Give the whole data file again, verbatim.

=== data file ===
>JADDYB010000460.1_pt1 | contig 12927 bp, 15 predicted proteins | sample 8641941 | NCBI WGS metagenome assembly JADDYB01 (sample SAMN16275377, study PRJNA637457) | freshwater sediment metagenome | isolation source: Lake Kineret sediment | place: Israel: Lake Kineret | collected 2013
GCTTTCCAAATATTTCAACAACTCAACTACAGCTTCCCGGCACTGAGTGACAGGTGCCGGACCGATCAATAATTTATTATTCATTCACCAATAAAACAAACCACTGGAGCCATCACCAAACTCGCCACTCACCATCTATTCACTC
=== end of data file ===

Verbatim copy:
>JADDYB010000460.1_pt1 | contig 12927 bp, 15 predicted proteins | sample 8641941 | NCBI WGS metagenome assembly JADDYB01 (sample SAMN16275377, study PRJNA637457) | freshwater sediment metagenome | isolation source: Lake Kineret sediment | place: Israel: Lake Kineret | collected 2013
GCTTTCCAAATATTTCAACAACTCAACTACAGCTTCCCGGCACTGAGTGACAGGTGCCGGACCGATCAATAATTTATTATTCATTCACCAATAAAACAAACCACTGGAGCCATCACCAAACTCGCCACTCACCATCTATTCACTC